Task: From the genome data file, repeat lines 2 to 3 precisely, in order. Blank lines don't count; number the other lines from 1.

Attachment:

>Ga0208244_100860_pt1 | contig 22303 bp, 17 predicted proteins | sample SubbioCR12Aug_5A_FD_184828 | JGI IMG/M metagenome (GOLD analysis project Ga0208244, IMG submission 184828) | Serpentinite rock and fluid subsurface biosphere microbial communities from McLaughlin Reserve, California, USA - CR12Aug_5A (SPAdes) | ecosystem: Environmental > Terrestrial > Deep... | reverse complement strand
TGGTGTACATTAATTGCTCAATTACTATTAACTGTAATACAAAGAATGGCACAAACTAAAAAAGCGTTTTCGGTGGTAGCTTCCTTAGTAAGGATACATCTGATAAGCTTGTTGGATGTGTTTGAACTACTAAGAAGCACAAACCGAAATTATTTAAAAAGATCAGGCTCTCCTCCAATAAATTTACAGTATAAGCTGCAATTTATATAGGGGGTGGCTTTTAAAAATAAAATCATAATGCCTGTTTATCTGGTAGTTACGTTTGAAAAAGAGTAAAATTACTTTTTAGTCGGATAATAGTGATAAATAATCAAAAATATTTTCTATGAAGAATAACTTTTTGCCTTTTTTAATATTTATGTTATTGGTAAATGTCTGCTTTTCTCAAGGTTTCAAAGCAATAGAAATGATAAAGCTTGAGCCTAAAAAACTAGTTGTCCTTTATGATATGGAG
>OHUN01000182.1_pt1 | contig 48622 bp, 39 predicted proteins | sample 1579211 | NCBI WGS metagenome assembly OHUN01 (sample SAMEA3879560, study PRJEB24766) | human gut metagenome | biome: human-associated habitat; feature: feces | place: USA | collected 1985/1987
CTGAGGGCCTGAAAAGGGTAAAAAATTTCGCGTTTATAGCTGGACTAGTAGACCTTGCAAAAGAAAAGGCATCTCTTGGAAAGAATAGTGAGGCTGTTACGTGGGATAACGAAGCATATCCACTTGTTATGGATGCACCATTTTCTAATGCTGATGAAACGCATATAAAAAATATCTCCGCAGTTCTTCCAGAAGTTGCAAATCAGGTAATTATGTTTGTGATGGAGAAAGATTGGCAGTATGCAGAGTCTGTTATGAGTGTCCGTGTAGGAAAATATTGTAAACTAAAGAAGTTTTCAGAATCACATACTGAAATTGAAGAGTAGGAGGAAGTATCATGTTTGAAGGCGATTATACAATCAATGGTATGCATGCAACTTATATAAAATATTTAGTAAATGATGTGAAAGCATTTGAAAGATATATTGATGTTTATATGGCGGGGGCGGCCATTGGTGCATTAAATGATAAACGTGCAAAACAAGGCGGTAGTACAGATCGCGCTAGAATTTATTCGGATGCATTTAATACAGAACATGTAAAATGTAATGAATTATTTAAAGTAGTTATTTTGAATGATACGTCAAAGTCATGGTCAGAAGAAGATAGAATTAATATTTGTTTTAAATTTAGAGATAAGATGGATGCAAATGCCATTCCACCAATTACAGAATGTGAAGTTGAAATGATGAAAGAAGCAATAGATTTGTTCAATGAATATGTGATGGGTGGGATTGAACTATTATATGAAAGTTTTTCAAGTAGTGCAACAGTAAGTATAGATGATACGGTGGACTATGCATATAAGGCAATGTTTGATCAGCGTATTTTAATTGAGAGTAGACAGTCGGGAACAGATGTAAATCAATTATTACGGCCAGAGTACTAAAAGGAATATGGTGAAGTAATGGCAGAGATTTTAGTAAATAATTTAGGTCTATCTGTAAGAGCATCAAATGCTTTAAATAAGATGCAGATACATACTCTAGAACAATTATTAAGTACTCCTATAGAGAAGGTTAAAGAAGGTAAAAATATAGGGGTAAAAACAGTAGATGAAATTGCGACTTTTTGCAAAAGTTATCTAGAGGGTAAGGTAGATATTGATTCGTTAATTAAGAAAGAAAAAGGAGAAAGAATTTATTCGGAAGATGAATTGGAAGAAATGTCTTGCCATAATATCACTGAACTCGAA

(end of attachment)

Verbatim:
TGGTGTACATTAATTGCTCAATTACTATTAACTGTAATACAAAGAATGGCACAAACTAAAAAAGCGTTTTCGGTGGTAGCTTCCTTAGTAAGGATACATCTGATAAGCTTGTTGGATGTGTTTGAACTACTAAGAAGCACAAACCGAAATTATTTAAAAAGATCAGGCTCTCCTCCAATAAATTTACAGTATAAGCTGCAATTTATATAGGGGGTGGCTTTTAAAAATAAAATCATAATGCCTGTTTATCTGGTAGTTACGTTTGAAAAAGAGTAAAATTACTTTTTAGTCGGATAATAGTGATAAATAATCAAAAATATTTTCTATGAAGAATAACTTTTTGCCTTTTTTAATATTTATGTTATTGGTAAATGTCTGCTTTTCTCAAGGTTTCAAAGCAATAGAAATGATAAAGCTTGAGCCTAAAAAACTAGTTGTCCTTTATGATATGGAG
>OHUN01000182.1_pt1 | contig 48622 bp, 39 predicted proteins | sample 1579211 | NCBI WGS metagenome assembly OHUN01 (sample SAMEA3879560, study PRJEB24766) | human gut metagenome | biome: human-associated habitat; feature: feces | place: USA | collected 1985/1987